Acknowledgements

  1. Top of page
  2. Background
  3. Objectives
  4. Methods
  5. Acknowledgements
  6. Appendices
  7. Contributions of authors
  8. Declarations of interest
 
CRG funding acknowledgement

The National Institute for Health Research (NIHR) is the largest single funder of the Cochrane Depression, Anxiety and Neurosis Review Group. 

 
Disclaimer

The views and opinions expressed therein are those of the authors and do not necessarily reflect those of the NIHR, National Health Service (NHS) or the Department of Health.

 

Appendices

  1. Top of page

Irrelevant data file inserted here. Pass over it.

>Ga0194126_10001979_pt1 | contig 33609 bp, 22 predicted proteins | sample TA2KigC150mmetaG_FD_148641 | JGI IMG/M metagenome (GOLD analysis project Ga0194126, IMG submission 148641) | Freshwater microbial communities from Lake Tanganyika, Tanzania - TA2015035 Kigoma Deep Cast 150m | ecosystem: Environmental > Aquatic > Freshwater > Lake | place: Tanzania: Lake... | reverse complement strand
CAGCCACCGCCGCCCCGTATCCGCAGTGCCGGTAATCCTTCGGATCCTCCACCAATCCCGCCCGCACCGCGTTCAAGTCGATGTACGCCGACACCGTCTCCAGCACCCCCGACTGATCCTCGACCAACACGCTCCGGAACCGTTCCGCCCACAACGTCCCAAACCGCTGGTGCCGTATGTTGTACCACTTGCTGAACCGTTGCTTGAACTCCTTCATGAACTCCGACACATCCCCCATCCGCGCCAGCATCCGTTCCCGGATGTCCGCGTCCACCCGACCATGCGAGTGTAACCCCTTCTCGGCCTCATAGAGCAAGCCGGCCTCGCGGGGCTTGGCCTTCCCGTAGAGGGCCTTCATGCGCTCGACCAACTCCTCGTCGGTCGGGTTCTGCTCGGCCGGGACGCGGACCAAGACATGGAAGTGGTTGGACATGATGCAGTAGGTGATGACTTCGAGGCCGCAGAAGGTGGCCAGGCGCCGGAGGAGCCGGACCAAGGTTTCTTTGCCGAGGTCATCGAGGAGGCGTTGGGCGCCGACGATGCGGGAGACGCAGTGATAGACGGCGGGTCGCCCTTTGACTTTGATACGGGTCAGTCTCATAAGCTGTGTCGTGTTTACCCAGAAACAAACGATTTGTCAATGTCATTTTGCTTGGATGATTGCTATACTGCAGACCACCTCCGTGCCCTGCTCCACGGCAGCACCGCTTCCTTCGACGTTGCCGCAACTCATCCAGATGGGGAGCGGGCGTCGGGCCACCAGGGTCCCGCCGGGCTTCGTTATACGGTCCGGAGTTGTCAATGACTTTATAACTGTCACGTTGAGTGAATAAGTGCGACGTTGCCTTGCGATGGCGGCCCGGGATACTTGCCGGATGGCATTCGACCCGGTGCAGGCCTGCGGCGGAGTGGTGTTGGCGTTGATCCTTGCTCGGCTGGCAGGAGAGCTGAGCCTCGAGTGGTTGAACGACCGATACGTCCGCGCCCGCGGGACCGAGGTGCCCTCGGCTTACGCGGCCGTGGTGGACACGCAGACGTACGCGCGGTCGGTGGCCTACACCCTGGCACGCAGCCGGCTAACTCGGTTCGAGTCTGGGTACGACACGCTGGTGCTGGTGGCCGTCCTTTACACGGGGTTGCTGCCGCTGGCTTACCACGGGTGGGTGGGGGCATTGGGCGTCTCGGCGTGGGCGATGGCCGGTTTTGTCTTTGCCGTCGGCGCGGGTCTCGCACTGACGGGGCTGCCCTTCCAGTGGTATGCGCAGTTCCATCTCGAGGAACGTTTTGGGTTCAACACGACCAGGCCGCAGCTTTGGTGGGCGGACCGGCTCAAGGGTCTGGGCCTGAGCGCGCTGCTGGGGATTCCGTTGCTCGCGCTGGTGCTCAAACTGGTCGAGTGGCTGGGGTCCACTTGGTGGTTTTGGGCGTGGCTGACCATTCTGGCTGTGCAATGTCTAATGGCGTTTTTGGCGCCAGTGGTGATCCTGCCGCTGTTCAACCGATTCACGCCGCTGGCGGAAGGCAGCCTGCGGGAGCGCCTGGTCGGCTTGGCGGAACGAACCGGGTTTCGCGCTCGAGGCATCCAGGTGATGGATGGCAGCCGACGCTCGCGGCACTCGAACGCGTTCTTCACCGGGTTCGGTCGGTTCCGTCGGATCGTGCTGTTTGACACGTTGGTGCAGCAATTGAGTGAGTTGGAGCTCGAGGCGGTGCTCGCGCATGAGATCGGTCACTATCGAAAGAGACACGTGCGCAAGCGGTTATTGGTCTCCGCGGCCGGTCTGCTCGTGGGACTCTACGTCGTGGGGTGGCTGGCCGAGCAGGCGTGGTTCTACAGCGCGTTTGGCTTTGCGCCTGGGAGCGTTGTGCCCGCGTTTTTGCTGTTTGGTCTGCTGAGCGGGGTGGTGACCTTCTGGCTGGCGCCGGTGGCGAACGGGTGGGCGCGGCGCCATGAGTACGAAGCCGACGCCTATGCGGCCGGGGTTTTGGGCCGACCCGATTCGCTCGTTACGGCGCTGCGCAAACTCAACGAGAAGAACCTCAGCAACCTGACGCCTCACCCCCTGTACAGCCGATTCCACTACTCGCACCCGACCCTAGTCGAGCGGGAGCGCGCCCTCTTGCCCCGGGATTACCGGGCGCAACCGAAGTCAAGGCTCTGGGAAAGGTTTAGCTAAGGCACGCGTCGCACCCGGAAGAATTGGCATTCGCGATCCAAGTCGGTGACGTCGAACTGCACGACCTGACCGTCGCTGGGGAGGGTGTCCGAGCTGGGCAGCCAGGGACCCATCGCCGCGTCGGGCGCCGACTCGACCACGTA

2. Background
  3. Objectives
  4. Methods
  5. Acknowledgements
  6. Appendices
  7. Contributions of authors
  8. Declarations of interest
 

Appendix 1. OVID MEDLINE search strategy

[Condition]
1.       exp “SLEEP INITIATION AND MAINTENANCE DISORDERS”/
2.       WAKEFULNESS/de [drug effects]
3.       SLEEP/de [drug effects]
4.       exp SLEEP STAGES/de [drug effects]
5.       insomni*.mp.
6.       or/1-5
[Intervention]
7.       exp ANTIDEPRESSIVE AGENTS/
8.       exp MONOAMINE OXIDASE INHIBITORS/
9.       exp NEUROTRANSMITTER UPTAKE INHIBITORS/
10.   (antidepress* or anti depress* or MAOI* or RIMA* or monoamine oxidase inhibit* or ((serotonin or norepinephrine or noradrenaline or neurotransmitter* or dopamin*) and (uptake or reuptake or re uptake)) or noradrenerg* or antiadrenergic or anti adrenergic or SSRI* or SNRI* or NARI* or SARI* or NDRI* or TCA* or tricyclic* or tetracyclic* or heterocyclic or pharmacotherap* or psychotropic).mp.